A disappointing start to black sea bass season

May 18, 2018

May 15 was opening day for black sea bass, and I had booked a space on the Angler out of Ocean City back in February. To say I was excited to get out after a long, cold spring would be an understatement.

I was up at 3:45 a.m., on the road at 4:15 and in line at the Angler office by 5:15. We started boarding at 5:40 and I had my fishing spot on the bow and in a soft seat in the cabin long before our 6 a.m. departure.

After a two-hour run to the southeast, we began fishing. Several of us started out using jigs, while most of the customers used top-and-bottom rigs baited with clams or squid. I anticipated getting a hit as soon as the jig hit bottom, but that didn’t happen. I worked the lure fast, slow and everything in between without result. I began to notice that the folks using bait weren’t doing any better.

The captain moved the boat, but that had no effect on the catching. He tried anchoring and drifting, all without an improvement in the fishing.

Sea conditions began to deteriorate around mid-morning as the wind increased. By noon, we were looking at winds blowing 15 to 20 knots and seas running 4 to 6 feet. We moved some more and set the anchor several times, but the fish just did not cooperate. With the bad weather and the lack of fish, the captain headed in two hours early. No one complained.

I ended the day with one bite, resulting in one black sea bass. High hook was maybe three or four fish. Several patrons had nothing.

I have fished on the Angler before with excellent results. The mates and the captain are first class, so I don’t know why we ended up with such a bad day. I can only guess, using my experience as a charter captain, that the captain thought where he took us would produce lots of fish, and he was wrong. I have been there, and it is no fun. I hope to fish on the Angler again and have a better day.

Fishing report

A few boats did do very well on sea bass May 15. The Katydid out of Lewes and the Karen Sue out of Indian River had limit catches for their patrons. The Fisherman’s Wharf head boat had a good catch of sea bass topped off by a pool-winning cod. Several charter and head boats cancelled their trips due to the NOAA weather forecast.

Drum fishing has been pretty good on the Coral Beds. Clams have been the best bait and evenings the best time to fish. If you do go out in the evening, please be aware of possible thunderstorms. A few boats were caught out last Saturday and those aboard have some exciting stories to tell their grandchildren. Fortunately, all made it back to port safely.

Black drum have also been caught from the surf. Here too clams have been the best bait. Short rock with a few keepers, blues and kings have also come off the beach. Cut mullet or bunker for the blues and bloodworms or FishBites for the kings.

The fishing pier on Cape Henlopen State Park has seen a few big blues every day. Last week the bite was early in the morning during the flooding tide. It seems the high tide is more important than the time of day. Mullet, bunker and spoons have done the best job on the blues. A few flounder were caught from the pier on jigs with Gulp! tails.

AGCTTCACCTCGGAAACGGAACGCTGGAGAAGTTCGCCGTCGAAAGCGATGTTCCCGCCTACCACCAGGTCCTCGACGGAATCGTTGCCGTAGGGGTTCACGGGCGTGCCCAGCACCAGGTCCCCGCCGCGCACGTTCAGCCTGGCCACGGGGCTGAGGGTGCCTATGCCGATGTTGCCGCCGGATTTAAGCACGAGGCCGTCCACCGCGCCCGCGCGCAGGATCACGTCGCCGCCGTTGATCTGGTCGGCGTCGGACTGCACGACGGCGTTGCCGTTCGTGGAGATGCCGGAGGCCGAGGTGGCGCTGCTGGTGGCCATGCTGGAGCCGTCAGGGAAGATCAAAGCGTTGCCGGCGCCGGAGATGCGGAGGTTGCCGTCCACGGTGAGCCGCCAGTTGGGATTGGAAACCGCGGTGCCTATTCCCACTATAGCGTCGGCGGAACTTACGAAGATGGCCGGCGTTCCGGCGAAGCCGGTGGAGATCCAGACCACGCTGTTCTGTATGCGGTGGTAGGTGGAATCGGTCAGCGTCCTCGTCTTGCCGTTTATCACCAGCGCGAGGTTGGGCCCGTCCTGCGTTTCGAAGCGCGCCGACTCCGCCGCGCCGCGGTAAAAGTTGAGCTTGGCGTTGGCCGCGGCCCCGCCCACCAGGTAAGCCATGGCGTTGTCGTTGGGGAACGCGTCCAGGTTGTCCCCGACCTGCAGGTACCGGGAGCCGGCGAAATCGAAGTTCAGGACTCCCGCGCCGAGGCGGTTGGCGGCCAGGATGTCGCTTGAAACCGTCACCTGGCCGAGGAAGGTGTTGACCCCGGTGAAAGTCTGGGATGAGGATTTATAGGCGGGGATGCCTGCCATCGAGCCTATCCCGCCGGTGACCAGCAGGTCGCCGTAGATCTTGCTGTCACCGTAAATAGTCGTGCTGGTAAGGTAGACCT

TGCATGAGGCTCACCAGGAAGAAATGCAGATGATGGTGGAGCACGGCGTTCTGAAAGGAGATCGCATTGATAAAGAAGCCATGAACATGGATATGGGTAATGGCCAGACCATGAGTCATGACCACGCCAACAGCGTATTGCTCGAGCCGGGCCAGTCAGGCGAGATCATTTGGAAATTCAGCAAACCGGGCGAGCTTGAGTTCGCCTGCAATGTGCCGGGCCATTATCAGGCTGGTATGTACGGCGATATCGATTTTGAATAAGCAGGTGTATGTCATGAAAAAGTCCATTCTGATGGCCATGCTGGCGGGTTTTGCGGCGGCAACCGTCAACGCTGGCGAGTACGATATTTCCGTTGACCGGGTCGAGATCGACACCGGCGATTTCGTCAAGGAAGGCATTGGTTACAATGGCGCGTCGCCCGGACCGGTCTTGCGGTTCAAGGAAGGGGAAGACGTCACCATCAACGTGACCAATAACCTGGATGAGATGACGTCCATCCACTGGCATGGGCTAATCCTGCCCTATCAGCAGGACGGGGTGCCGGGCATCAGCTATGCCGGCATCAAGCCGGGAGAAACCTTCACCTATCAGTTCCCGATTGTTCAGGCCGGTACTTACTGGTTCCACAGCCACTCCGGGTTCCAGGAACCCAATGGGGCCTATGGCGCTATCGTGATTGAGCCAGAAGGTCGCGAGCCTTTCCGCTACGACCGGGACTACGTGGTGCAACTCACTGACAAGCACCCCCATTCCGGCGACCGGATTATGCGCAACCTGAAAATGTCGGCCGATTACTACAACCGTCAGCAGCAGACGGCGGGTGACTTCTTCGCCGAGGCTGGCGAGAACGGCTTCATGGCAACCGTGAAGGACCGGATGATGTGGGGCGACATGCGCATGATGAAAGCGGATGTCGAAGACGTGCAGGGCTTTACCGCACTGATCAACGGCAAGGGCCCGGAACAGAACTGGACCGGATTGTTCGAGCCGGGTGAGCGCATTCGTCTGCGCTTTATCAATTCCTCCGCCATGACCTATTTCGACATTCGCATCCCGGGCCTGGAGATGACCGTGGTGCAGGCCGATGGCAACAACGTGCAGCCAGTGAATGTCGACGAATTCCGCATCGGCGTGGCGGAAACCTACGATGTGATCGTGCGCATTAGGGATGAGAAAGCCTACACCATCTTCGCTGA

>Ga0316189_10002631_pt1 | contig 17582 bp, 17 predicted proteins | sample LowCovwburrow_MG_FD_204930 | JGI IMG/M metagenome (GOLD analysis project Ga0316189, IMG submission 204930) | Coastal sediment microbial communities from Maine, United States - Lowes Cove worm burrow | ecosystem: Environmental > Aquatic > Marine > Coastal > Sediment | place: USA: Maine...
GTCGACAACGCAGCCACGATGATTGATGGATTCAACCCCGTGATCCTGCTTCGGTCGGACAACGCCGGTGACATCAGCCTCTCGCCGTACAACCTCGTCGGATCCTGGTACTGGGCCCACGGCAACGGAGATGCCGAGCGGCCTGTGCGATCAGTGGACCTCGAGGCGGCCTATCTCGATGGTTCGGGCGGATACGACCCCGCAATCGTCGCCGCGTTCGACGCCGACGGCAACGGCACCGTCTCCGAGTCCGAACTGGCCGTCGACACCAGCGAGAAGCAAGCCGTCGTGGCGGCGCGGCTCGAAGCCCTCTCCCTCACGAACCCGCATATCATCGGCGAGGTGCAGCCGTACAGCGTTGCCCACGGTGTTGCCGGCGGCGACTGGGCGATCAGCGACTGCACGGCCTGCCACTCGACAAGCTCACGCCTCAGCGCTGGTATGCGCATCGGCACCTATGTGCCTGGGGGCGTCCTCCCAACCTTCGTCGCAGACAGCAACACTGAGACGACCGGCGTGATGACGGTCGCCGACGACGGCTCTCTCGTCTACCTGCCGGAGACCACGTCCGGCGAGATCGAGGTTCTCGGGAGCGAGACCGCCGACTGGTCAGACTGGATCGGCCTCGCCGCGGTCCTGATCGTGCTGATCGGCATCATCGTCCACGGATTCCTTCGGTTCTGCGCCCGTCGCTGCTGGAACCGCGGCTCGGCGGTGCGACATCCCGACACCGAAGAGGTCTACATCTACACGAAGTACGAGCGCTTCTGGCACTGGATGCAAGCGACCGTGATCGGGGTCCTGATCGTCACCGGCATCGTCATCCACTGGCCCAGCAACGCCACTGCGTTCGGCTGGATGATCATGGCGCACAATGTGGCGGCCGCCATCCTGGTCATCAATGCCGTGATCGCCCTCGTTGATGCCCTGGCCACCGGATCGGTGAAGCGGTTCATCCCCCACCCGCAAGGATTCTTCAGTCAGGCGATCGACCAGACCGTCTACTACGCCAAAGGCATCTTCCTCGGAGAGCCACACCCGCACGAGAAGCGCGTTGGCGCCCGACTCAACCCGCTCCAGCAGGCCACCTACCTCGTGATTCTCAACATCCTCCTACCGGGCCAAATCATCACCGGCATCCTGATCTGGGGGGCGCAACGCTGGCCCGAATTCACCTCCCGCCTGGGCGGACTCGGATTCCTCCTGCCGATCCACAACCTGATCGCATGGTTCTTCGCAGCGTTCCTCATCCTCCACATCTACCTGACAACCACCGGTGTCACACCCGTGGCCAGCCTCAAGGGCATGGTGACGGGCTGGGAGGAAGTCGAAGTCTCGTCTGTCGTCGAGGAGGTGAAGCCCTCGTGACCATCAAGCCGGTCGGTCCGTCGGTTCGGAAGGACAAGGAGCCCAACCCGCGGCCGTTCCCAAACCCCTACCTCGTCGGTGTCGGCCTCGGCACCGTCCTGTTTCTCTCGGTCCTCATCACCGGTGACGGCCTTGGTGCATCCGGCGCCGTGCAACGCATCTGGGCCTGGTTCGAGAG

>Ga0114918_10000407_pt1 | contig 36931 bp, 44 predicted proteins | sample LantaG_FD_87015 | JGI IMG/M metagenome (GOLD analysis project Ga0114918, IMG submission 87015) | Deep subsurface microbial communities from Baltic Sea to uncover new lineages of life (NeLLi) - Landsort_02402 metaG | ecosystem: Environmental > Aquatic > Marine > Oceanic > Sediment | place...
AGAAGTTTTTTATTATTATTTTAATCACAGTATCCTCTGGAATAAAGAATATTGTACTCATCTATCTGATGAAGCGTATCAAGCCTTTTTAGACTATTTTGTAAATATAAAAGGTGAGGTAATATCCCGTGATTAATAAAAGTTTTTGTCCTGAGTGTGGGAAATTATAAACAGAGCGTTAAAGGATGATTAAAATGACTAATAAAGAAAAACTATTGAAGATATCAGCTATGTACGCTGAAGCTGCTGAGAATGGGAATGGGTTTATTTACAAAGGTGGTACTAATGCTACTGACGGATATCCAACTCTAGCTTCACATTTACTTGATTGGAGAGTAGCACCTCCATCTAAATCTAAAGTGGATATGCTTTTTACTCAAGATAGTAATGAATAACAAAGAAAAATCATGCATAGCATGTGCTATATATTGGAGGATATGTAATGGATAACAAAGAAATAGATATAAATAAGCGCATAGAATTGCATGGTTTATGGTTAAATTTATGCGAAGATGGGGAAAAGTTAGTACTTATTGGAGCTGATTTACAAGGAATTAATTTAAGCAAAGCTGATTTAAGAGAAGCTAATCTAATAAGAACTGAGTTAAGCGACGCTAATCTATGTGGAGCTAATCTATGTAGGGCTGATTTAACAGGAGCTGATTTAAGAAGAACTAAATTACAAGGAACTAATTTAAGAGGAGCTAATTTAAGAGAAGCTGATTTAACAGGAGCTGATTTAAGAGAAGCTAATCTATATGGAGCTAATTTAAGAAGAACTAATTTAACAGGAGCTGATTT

The Joe Morris Memorial Canal Flounder Tournament is today, and I wish all those anglers the best of luck. Results will be in next week’s column.

Spring surf tournament

Old Inlet Bait and Tackle held its annual surf tournament May 12. The results are:

Open Division: Kelsey Cycyck, 70 points; James Lange, 67 points; John Pilcicki, 59 points; and Scott Aiken, 52 points. In the Women’s Division, Alison Grove took first with 40 points, Brandy Timmons second with 35 points and Kaytelyn Gore third with 25 points. Only one winner in the Kids Division: Logan Wierzbicki with 12 points. Cash and trophies were awarded to the adults, while Logan walked away with a new surf rod and reel.

The big money went to Fred Smith, who caught the largest bluefish and the largest fish in the tournament. The combined total for that one 27-inch blue was $3,500.

I was happy to see a lady take the top spot in the Open Division. This is a first for this tournament and will give all those hotshot surf fishermen a wake-up call.

Scoring fish included blues, kings and black drum.

  • Eric Burnley is a Delaware native who has fished and hunted the state from an early age.  Since 1978 he has written countless articles about hunting and fishing in Delaware and elsewhere along the Atlantic Coast.  He has been the regional editor for Salt Water Sportsman, Field and Stream, Outdoor Life and the Fisherman Magazine.  He was the founding editor of the Mid-Atlantic Fisherman magazine.  Eric is the author of three books; Surf Fishing the Atlantic Coast, The Ultimate Guide to Striped Bass Fishing and Fishing Saltwater Baits.  He and his wife Barbara live near Milton, Delaware. Eric can be reached at